Dr. Megan Meier is a sports medicine and dance medicine physician, a volunteer doctor for her local high school's football team, eight months pregnant, and has a 3-year-old daughter. She elected to help out during the opening game of football season at Putnam City North High School, but, at the last minute, the babysitter for her daughter fell through.
Instead of missing the game, she strapped her kid in a carrier on her back and brought her along. Someone snapped a photo of Meier working the game with a seriously pregnant belly and a content toddler on her back. She later posted the photo to a Facebook group dedicated to physician moms.
"Sports Medicine Doctor Mom — this is what happens when you are 35 weeks pregnant, husband leaves town for the weekend, childcare for 3yofalls through, and you have a game to cover!" she captioned the photo.
After her friend shared it on her personal Facebook page, the photo went viral.
Meier's dedication and hard work inspired and resonated with people all over the Internet.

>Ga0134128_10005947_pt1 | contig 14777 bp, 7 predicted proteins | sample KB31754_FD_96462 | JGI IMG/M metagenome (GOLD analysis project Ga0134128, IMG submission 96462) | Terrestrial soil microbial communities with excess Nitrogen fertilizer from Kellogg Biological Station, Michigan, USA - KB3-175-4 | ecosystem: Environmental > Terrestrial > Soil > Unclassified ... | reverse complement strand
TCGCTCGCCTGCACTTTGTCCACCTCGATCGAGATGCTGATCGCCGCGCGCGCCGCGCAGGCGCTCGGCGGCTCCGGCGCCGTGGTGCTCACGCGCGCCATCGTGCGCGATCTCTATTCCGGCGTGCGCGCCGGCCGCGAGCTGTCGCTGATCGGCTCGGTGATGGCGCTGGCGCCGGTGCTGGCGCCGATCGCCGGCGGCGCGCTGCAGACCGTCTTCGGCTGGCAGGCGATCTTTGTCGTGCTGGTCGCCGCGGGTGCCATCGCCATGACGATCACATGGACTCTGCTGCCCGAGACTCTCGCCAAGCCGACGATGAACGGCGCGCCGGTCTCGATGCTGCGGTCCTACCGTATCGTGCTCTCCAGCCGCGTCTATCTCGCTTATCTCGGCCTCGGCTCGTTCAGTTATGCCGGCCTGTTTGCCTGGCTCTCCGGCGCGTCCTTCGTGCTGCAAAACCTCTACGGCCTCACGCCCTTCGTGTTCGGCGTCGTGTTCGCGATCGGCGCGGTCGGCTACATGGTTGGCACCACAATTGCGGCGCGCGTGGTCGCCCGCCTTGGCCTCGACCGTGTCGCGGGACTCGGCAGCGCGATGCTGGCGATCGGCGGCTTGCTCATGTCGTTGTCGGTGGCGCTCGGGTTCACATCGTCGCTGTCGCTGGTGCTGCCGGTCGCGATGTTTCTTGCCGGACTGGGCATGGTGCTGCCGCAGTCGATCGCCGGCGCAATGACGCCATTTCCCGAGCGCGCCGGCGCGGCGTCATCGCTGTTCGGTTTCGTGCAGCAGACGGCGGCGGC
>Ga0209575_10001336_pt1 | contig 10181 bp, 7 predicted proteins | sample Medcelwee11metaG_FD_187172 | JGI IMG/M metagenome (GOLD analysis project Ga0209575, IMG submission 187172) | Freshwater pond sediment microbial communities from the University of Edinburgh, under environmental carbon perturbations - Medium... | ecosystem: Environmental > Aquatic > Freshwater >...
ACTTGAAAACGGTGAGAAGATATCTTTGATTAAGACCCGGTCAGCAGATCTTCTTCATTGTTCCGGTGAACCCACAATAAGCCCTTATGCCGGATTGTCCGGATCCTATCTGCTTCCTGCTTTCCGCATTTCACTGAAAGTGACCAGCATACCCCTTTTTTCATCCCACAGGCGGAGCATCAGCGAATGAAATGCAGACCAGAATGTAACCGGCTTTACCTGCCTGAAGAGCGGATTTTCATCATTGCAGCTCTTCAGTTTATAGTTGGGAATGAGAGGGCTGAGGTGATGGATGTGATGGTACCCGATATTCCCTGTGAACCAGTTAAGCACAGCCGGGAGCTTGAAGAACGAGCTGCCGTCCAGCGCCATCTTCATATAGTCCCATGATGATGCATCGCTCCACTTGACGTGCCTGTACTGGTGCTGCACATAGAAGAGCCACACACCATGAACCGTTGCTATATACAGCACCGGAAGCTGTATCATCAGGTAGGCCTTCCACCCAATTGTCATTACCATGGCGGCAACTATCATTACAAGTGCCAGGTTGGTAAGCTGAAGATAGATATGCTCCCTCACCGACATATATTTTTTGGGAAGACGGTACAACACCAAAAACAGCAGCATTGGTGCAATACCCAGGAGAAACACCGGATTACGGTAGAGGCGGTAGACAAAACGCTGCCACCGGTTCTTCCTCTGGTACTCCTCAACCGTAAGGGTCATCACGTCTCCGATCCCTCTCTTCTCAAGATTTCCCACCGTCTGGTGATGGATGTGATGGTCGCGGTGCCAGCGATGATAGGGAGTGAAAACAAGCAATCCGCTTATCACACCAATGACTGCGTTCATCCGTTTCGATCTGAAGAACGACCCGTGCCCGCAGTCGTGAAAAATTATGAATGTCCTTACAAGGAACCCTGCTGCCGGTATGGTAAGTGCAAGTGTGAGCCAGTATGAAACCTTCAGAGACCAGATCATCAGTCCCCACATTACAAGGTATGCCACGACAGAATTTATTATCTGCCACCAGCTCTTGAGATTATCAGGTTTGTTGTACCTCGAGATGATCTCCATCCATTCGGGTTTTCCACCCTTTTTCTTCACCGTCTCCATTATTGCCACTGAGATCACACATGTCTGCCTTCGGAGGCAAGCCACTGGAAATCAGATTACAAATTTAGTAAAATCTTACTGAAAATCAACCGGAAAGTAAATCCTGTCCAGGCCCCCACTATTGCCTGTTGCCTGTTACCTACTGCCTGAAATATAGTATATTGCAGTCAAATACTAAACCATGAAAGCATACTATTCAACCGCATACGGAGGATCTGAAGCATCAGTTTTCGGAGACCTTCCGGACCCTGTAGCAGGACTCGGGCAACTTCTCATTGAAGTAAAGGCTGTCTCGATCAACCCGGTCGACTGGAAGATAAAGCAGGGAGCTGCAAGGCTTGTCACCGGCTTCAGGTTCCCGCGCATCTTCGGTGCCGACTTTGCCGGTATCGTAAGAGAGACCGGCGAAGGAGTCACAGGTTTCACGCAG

Meier re-posted the photo on her own Facebook page with an appreciative message to all of those sharing kind words.
"I posted this to a group of physician mom's because I thought they would enjoy it — seeing a visual representation of what we all do each and every day," she wrote. "I am overwhelmed by all the positive feedback and support the members of this group have given. I really believe that you can have it all and find a great balance to a multi-faceted career and life. However, it takes a lot of hard work and improvisation at times."
While Meier's photo can certainly serve as a glimpse into the day of a life of some working moms, it's important to note every parent does things their own way. Of course not all moms are doctors working football games, but mothers everywhere are finding their own ways to multitask. Some juggle careers, families, friendships, hobbies, volunteer opportunities, and more. Others juggle three of those things, while some juggle just two. Still, others find handling their kid and nothing else is plenty of hard work on its own — and that's enough and 100 percent OK.
Just do what works best for you and your family, and everything will be ab fab. 'Nuff said.